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Archive for the ‘uterine polyps’ tag

Uterus Transplants in the News

By Kathleen Droesch MD

September 24th, 2012 at 8:31 pm

credit: david castillo dominici/freedigitalphotos.net

Swedish doctors this week reported on two women who each received a donated uterus from her mother in the hope of one day being able to become pregnant, carry, and deliver their own children.*

Until recently, uterine transplants were only performed successfully in animal models.  After many years of research, a live-to-live donor uterus transplant has now been offered to two women.  One woman was born without a uterus while the other had a hysterectomy for cervical cancer. Previously, these women would have been unable to have a biological child unless they utilized a gestational carrier to carry the pregnancy to term.

Prior to the transplants, both patients underwent in vitro fertilization (IVF) procedures for the purpose of stimulating their ovaries to produce multiple follicles (eggs). The eggs were retrieved, combined with a semen specimen for fertilization to occur, and (because the women did not yet have a uterus to transfer the embryos back into) the resulting embryos were cryopreserved (frozen for future use).  The embryos will be transferred after waiting one year to allow for healing and confirmation of the viability of the transplanted uterus.

Certainly there are disadvantages and potential concerns regarding this procedure.  The recipients will need to take immunosuppressive medication to prevent rejection of their transplanted organs. Although, there are studies of women after kidney transplant that have had successful pregnancies while on immunosuppressive medications. It will also be more than a year before they will be able to attempt pregnancy and there are no guarantees that they will ever be successful. Even if the women achieve pregnancies, the ability of a transplanted uterus to function normally in pregnancy has not been studied.

Currently at Long Island IVF, we have patients using donated oocytes (eggs) or embryos. We also have a number of patients who’ve had their embryos transferred into the uterus of a gestational carrier.  Not only is this a complicated decision for a couple to make, but a carrier that the couple trusts may not be available.

It is exciting to see the ongoing research into fertility issues.  Although uterine transplants are currently considered experimental, one day they may take their place alongside kidney transplants for women who desire the ability to experience pregnancy after the loss of their uterus.

*For the full report, click here: http://www.cnn.com/2012/09/19/health/uterine-transplant/index.html

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What do you think of this breakthrough in technology?

 

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Infertility Podcast Series: Journey to the Crib: Chapter 7: Are Fibroids and Polyps Preventing You From Getting Pregnant?

By David Kreiner MD

May 3rd, 2012 at 11:05 am

Infertility Podcast Series: Journey to the Crib: Chapter 7 Are Fibroids and Polyps Preventing You From Getting Pregnant?

Welcome to the Journey to the Crib Podcast.  We will have a blog discussion each week with each chapter.  This podcast covers Chapter Seven: Are Fibroids and Polyps Preventing You From Getting Pregnant? You, the listener, are invited to ask questions and make comments.  You can access the podcast here: http://podcast.eastcoastfertility.com/?p=52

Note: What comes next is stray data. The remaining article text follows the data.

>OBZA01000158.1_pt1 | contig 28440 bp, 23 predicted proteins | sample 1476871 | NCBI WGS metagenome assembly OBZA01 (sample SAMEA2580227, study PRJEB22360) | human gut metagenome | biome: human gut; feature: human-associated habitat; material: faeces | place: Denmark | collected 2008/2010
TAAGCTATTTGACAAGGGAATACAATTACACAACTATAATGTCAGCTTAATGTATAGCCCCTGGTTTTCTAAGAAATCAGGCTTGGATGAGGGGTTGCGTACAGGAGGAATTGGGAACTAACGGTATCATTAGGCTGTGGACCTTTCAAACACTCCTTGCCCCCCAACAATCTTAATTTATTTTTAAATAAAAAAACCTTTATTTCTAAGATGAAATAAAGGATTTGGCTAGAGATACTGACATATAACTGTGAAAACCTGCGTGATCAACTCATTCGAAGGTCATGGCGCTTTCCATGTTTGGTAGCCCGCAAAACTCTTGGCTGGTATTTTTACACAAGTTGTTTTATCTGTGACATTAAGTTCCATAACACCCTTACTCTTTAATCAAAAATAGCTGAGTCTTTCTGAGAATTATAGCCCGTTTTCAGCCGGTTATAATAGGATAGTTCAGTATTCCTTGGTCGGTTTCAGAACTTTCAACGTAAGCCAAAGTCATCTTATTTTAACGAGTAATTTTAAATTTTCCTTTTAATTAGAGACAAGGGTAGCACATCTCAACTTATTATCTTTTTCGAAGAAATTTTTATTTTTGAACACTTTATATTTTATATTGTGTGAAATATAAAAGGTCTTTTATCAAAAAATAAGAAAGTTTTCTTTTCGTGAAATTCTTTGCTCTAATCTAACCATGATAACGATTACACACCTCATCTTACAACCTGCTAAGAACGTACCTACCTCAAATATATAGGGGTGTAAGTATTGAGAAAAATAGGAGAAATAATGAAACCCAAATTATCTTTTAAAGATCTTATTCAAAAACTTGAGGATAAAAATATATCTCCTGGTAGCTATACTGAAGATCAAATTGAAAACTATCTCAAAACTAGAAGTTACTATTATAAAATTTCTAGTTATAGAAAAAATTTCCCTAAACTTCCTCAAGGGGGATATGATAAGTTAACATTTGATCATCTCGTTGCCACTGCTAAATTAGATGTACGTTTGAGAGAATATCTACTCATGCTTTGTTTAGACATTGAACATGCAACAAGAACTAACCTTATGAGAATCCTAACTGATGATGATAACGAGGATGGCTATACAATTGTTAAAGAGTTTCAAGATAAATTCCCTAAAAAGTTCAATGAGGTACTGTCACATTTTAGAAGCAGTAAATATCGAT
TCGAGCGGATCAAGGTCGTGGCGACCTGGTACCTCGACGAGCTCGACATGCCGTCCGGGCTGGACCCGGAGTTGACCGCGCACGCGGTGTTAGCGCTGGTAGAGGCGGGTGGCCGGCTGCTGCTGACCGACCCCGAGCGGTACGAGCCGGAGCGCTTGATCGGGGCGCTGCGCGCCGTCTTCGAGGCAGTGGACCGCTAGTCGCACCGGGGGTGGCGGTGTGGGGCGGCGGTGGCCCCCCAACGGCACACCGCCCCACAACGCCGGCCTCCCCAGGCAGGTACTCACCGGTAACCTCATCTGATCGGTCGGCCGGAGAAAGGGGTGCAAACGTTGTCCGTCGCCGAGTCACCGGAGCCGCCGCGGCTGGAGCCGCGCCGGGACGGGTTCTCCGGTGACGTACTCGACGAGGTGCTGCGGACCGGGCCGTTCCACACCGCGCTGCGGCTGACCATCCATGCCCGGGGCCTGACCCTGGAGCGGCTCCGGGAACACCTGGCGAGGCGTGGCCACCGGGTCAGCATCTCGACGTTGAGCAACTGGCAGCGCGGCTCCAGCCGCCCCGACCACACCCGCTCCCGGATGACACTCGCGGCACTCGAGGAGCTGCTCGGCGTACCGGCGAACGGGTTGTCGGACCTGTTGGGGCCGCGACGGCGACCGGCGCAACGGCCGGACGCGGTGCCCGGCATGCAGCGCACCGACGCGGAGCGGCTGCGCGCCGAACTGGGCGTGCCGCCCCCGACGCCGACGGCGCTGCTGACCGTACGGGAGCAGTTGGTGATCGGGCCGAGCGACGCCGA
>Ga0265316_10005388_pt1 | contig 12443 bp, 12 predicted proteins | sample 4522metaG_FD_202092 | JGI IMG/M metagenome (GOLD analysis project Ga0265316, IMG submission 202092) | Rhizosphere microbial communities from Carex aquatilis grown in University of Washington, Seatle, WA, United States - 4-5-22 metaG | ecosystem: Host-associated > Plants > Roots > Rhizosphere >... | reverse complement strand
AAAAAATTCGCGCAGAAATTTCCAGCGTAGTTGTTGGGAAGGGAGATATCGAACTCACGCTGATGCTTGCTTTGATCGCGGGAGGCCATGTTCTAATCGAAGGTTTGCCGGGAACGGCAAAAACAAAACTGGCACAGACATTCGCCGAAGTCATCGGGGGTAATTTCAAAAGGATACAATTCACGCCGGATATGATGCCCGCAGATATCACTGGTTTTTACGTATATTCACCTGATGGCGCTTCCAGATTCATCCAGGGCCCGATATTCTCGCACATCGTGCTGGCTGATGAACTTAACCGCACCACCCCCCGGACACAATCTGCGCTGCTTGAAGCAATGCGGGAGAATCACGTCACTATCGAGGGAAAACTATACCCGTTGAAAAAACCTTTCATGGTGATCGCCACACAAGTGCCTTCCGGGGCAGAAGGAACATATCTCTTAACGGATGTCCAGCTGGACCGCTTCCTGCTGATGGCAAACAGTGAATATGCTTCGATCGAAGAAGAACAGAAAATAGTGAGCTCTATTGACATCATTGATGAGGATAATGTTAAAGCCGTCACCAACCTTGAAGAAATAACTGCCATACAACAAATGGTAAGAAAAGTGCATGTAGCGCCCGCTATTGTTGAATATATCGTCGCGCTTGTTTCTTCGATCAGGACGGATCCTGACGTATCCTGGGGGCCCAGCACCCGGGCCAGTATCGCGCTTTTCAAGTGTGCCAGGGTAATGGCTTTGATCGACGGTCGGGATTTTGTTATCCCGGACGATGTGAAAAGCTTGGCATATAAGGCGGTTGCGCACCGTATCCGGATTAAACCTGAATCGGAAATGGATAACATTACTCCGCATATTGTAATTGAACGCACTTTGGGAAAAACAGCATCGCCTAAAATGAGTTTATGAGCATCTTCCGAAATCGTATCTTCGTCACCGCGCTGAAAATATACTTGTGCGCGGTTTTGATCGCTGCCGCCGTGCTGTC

Are Fibroids And Polyps Preventing You From Getting Pregnant?
Fibroids, also known as myomata, are benign smooth muscle tumors of the uterus.   Most are located in the muscle wall and become clinically significant if they invade the uterine cavity or take up so much space in the uterine wall that they may distort the uterine cavity, obstruct the blood vessels serving the endometrial lining or even block the fallopian tubes.   Fibroids may also extend outside the uterine surface, subserosal or pedunculated when connected to the uterus by a stalk.  These tend to be clinically significant only when they affect the fallopian tubes from picking up the eggs.  Fibroids growing into the uterine cavity are called submucosal myomata and these have the greatest impact on implantation and fertility.
 The diagnosis of fibroids may be suspected at a bimanual examination of the uterus or a hysterosalpingogram but ultrasound and MRI are the best diagnostic modalities to evaluate the extent of the fibroids.  A hydrosonogram where water is injected into the uterine cavity allows delineation of the myoma or, for that matter, polyps (endometrial growths).  Further examination of the uterine cavity is performed at a hysteroscopy when the myoma or polyp may be excised.
 There remains controversy regarding the indication to surgically remove intramural fibroids or those that reside within the uterine wall and not significantly affecting the uterine cavity.   Some specialists believe that intramural fibroids greater than 3 cm are more likely to affect fertility and recommend surgery for these.  Others have a larger threshold or smaller if there are numerous myomata or they cause tubal obstruction.
 Polyps like submucosal fibroids are thought to effect implantation and it is therefore recommended they be removed when trying to conceive.  Patients with a history of anovulation and unopposed estrogen are more likely to have hyperplastic endometrium which can include polyps.  Rarely, in these cases they can be neoplastic and need to be removed and examined by a pathologist.
 Examination of the uterine cavity is essential prior to performing an IVF procedure to ensure the optimal result for patients.
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Was this helpful in answering your questions about the effects of fibroids an polyps on TTC?

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